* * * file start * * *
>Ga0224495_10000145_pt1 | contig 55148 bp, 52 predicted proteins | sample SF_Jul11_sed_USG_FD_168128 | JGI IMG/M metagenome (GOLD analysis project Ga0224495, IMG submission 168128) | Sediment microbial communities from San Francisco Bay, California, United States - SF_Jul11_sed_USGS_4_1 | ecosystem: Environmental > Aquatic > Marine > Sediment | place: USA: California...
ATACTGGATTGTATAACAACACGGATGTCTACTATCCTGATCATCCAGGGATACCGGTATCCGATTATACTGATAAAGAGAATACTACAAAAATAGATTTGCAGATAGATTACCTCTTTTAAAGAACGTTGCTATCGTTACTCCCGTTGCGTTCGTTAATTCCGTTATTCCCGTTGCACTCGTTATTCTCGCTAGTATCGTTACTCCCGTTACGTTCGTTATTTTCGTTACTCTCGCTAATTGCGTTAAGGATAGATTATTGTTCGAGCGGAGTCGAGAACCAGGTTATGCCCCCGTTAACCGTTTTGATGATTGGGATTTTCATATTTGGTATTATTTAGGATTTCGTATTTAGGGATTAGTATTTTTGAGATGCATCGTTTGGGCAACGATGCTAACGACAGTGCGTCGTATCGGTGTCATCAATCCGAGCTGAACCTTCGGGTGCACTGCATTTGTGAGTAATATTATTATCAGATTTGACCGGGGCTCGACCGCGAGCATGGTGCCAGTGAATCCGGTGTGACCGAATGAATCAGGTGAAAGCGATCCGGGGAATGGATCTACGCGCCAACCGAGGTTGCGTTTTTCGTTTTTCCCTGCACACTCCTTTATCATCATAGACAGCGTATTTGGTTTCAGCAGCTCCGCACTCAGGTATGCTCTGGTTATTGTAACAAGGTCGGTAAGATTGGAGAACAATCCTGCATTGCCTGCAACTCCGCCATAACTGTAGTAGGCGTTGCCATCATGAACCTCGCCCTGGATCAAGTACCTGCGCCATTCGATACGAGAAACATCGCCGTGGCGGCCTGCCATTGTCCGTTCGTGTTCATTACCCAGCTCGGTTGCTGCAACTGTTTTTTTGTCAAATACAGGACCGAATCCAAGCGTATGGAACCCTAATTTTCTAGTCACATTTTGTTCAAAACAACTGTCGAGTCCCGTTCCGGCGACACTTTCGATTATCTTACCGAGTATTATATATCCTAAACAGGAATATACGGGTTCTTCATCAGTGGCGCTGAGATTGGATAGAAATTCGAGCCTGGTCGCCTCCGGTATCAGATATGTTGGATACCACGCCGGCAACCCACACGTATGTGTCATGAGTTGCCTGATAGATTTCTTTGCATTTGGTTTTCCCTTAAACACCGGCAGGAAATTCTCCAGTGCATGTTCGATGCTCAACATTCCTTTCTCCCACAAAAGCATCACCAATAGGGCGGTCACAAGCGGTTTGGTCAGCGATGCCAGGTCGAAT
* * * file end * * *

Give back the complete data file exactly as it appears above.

>Ga0224495_10000145_pt1 | contig 55148 bp, 52 predicted proteins | sample SF_Jul11_sed_USG_FD_168128 | JGI IMG/M metagenome (GOLD analysis project Ga0224495, IMG submission 168128) | Sediment microbial communities from San Francisco Bay, California, United States - SF_Jul11_sed_USGS_4_1 | ecosystem: Environmental > Aquatic > Marine > Sediment | place: USA: California...
ATACTGGATTGTATAACAACACGGATGTCTACTATCCTGATCATCCAGGGATACCGGTATCCGATTATACTGATAAAGAGAATACTACAAAAATAGATTTGCAGATAGATTACCTCTTTTAAAGAACGTTGCTATCGTTACTCCCGTTGCGTTCGTTAATTCCGTTATTCCCGTTGCACTCGTTATTCTCGCTAGTATCGTTACTCCCGTTACGTTCGTTATTTTCGTTACTCTCGCTAATTGCGTTAAGGATAGATTATTGTTCGAGCGGAGTCGAGAACCAGGTTATGCCCCCGTTAACCGTTTTGATGATTGGGATTTTCATATTTGGTATTATTTAGGATTTCGTATTTAGGGATTAGTATTTTTGAGATGCATCGTTTGGGCAACGATGCTAACGACAGTGCGTCGTATCGGTGTCATCAATCCGAGCTGAACCTTCGGGTGCACTGCATTTGTGAGTAATATTATTATCAGATTTGACCGGGGCTCGACCGCGAGCATGGTGCCAGTGAATCCGGTGTGACCGAATGAATCAGGTGAAAGCGATCCGGGGAATGGATCTACGCGCCAACCGAGGTTGCGTTTTTCGTTTTTCCCTGCACACTCCTTTATCATCATAGACAGCGTATTTGGTTTCAGCAGCTCCGCACTCAGGTATGCTCTGGTTATTGTAACAAGGTCGGTAAGATTGGAGAACAATCCTGCATTGCCTGCAACTCCGCCATAACTGTAGTAGGCGTTGCCATCATGAACCTCGCCCTGGATCAAGTACCTGCGCCATTCGATACGAGAAACATCGCCGTGGCGGCCTGCCATTGTCCGTTCGTGTTCATTACCCAGCTCGGTTGCTGCAACTGTTTTTTTGTCAAATACAGGACCGAATCCAAGCGTATGGAACCCTAATTTTCTAGTCACATTTTGTTCAAAACAACTGTCGAGTCCCGTTCCGGCGACACTTTCGATTATCTTACCGAGTATTATATATCCTAAACAGGAATATACGGGTTCTTCATCAGTGGCGCTGAGATTGGATAGAAATTCGAGCCTGGTCGCCTCCGGTATCAGATATGTTGGATACCACGCCGGCAACCCACACGTATGTGTCATGAGTTGCCTGATAGATTTCTTTGCATTTGGTTTTCCCTTAAACACCGGCAGGAAATTCTCCAGTGCATGTTCGATGCTCAACATTCCTTTCTCCCACAAAAGCATCACCAATAGGGCGGTCACAAGCGGTTTGGTCAGCGATGCCAGGTCGAAT